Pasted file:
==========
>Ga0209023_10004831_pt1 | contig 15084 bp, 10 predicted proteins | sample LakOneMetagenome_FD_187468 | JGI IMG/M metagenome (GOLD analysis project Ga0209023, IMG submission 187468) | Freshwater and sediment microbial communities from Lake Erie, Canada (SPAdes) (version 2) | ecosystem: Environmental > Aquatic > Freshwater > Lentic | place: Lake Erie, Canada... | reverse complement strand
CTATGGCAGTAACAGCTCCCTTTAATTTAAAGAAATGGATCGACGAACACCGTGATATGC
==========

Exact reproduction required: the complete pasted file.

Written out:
>Ga0209023_10004831_pt1 | contig 15084 bp, 10 predicted proteins | sample LakOneMetagenome_FD_187468 | JGI IMG/M metagenome (GOLD analysis project Ga0209023, IMG submission 187468) | Freshwater and sediment microbial communities from Lake Erie, Canada (SPAdes) (version 2) | ecosystem: Environmental > Aquatic > Freshwater > Lentic | place: Lake Erie, Canada... | reverse complement strand
CTATGGCAGTAACAGCTCCCTTTAATTTAAAGAAATGGATCGACGAACACCGTGATATGC